No prizes for guessing what I’d be cutting … but that aside … the net impact on revenue would probably be a good deal smaller than that because in many cases, the support would facilitate greater workforce participation either by the disabled themselves or their carers. Of course, to the extent that new services are offered and these are taxable, there is revenue clawback.

  9. Fran @ 5667

    I don’t discard others’ opinions and you’ve made some effort to make your posting suit the blog so I have a look at what your at – often interesting and thoughtful.

    If I tease you about being RW I suspect you’ll survive it.


  10. BW

    Can’t make ends meet at the moment without another 1% added to my cost of living.

    Newstart was increased by $11 a fortnight. And that would have given me a buffer, the tiniest of buffers.

    However, the rent was increased by $14 a fortnight from July 1.

    Percentage-wise of my income, I pay a helluva lot more GST than probably you do.

    What about tweaking the MRRT?

  11. [Cape Town – New solar plant technology may take up a lot of space, but it can easily deliver enough energy to power the world, a researcher has said.

    Concentrated solar power (CSP) has emerged as a potentially efficient technology that may be able to reduce the reliance on fossil fuels for electricity generation.

    “They take up space but when you actually calculate it, it’s a small amount of space. One hundred by 100 miles in the Sahara would actually be enough to power the whole world. It’s not total insanity,” Paul Gauché senior researcher and director of the Solar Thermal Energy Research Group (Sterg) in the Department of Mechanical and Mechatronic Engineering at Stellenbosch University told News24.]

  12. CTar1:

    [If I tease you about being RW I suspect you’ll survive it.]

    I’m sure I will. OTOH, as I’ve said once before, once you’ve been on the far left for some time, the idea that you’ve drifted rightward is always a little troubling. However rational the reasons for doing so may be, being attacked from the left always provokes a little twinge of discomfort.

    Interestingly, the “isidewith” poll probably marginally understated my agreement with Ron Paul. On the Gay Marriage question Paul said no and I said yes. Paul however declared (approximately) for a position that I”ve held for as long as I can recall, which is that the state shouldn’t be in the marriage business and that the matter should be left up to religions. My veiw is that it should be left up to individuals but it amounts to the same thing.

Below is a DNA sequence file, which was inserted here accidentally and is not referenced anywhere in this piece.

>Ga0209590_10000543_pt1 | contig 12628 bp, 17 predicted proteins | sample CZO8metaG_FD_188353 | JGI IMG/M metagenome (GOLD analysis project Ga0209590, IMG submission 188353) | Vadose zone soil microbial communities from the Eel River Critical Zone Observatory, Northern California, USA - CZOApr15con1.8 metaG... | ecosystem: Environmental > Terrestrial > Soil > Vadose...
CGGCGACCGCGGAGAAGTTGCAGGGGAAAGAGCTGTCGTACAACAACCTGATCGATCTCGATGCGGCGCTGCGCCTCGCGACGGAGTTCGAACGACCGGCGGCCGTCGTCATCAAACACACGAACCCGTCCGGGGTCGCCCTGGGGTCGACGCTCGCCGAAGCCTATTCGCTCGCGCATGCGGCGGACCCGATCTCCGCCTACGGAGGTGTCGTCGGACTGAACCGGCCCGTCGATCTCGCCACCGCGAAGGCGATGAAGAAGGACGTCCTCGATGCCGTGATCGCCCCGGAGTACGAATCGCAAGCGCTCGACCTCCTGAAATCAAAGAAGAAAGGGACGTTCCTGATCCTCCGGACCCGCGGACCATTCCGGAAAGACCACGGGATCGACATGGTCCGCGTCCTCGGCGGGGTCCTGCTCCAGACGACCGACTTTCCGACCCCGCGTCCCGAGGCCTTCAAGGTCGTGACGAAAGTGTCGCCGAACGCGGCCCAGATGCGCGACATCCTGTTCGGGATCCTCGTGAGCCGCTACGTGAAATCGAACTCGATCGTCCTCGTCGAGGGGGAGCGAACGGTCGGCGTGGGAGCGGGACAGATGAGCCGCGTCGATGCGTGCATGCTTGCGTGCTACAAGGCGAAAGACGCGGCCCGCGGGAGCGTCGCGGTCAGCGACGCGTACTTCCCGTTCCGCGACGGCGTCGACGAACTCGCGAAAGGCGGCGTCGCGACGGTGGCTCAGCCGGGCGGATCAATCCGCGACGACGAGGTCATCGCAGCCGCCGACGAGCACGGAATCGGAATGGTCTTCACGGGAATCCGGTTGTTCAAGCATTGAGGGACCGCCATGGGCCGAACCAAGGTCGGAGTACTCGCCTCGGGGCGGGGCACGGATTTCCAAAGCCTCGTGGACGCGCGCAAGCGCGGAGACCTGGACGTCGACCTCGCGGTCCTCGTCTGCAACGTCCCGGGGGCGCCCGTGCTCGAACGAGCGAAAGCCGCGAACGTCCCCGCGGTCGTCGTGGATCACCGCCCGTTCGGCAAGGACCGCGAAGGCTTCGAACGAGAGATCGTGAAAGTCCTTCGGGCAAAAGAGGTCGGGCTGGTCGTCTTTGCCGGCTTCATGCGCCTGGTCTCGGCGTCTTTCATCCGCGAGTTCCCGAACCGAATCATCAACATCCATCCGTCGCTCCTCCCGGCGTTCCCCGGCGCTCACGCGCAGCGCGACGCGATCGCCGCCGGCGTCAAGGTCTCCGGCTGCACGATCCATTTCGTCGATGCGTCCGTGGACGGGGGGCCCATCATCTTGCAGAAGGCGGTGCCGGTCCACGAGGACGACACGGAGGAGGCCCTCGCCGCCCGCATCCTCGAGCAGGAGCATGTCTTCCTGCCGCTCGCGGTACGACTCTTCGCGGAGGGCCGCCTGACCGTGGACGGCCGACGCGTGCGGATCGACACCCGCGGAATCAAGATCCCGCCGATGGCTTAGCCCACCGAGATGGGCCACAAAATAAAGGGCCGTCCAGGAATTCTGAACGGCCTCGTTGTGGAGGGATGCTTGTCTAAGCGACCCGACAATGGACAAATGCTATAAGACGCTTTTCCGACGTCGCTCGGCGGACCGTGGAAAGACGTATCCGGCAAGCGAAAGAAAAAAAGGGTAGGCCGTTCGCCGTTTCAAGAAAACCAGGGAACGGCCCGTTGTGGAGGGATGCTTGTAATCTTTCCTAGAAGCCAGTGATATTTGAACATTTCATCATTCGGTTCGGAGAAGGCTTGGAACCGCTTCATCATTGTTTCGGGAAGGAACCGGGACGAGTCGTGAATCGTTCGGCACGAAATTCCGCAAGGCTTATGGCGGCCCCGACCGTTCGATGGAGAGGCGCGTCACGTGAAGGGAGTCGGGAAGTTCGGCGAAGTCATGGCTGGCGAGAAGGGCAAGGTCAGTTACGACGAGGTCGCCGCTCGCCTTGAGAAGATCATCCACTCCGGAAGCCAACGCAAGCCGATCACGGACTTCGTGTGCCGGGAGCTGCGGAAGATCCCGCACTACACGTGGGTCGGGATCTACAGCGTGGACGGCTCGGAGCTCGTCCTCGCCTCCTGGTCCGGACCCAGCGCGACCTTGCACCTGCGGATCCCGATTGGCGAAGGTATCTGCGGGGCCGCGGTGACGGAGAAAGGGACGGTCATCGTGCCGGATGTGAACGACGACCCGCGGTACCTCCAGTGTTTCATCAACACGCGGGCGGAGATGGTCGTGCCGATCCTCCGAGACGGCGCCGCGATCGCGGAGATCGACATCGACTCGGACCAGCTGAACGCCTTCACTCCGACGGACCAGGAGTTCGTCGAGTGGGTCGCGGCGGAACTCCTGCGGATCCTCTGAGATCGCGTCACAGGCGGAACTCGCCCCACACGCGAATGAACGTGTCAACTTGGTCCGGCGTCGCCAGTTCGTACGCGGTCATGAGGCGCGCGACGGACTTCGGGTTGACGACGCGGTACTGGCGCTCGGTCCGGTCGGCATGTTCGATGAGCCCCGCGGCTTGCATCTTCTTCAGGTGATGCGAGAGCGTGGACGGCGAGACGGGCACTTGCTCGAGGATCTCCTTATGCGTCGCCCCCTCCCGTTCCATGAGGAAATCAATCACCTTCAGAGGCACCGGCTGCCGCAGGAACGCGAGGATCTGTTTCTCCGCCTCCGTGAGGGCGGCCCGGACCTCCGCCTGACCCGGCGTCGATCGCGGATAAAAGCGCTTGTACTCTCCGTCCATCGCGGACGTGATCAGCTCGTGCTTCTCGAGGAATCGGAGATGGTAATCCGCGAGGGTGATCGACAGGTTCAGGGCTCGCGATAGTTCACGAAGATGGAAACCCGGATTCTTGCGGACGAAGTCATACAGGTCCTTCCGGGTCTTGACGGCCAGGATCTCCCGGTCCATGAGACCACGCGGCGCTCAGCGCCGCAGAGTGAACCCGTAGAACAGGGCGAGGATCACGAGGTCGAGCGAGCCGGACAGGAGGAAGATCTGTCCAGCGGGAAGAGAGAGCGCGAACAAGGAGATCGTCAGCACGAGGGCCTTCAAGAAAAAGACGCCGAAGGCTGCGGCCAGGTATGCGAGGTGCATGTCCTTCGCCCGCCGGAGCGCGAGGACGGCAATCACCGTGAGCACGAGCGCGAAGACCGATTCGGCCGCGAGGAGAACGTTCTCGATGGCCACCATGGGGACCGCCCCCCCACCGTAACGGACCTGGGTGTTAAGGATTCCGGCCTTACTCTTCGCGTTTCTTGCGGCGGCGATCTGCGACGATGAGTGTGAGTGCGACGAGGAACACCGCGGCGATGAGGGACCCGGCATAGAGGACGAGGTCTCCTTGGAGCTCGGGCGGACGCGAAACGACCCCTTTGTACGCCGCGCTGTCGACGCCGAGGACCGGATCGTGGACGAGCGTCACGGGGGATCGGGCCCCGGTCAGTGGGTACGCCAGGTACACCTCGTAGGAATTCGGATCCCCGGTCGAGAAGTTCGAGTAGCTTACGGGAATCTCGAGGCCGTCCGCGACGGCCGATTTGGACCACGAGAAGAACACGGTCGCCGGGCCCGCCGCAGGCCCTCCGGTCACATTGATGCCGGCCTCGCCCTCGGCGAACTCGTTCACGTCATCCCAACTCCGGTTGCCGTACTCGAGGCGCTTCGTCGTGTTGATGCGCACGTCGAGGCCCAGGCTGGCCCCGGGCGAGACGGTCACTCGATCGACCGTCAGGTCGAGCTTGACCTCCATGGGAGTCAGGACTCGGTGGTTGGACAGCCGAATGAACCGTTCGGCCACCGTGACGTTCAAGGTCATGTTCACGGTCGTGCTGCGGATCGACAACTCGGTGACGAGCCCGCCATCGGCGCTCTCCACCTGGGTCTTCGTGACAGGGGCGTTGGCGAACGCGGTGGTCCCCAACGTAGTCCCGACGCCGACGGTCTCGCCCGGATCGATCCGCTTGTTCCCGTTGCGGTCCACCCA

IMO, the state should not impose a qualification on marriages that it recognises other than informed consent. If it removed all reference to marriage in the legal code and accorded no spousal privilege at all, I’d have no interest in supporting gay marriage because there would be no discrimination. Of course, the likelihood of that occurring any time in the forseeable future is for all practical purposes, zero, and to oppose gay marriage law on that basis simply aggravates the offence done to those seeking recognition of their relationships who are denied it purely on a gender basis. This is a bona fide example of the perfect being the enemy of the good.

  13. Tony Abbott will be the most divisive political leader ever to become PM in Australia, at least post World War II. He might get a disproportionate majority of the seats in the House of Reps, but he will be loathed by nearly all of the 46 to 50% who won’t have voted Liberal or National. And many of those who do vote Liberal will probably be holding their nose while they do so. This is very different from when John Howard won in 1996. The ‘losers’ were disappointed but accepted that he’d won a fairly and squarely. Malcolm Fraser was a very divisive figure in 1975, but most of us eventually came to respect, if not particularly like him. But Tony Abbott is certainly not in Malcolm Fraser’s class. He is nothing more than a wrecker and the most crass opportunist, ready to say and do anything to get power. Once he has wrested power for corporate Australia, I predict that he will be ditched by his own side as soon as the polls start to reverse for him – Kevin Rudd’s fate awaits Tony Abbott.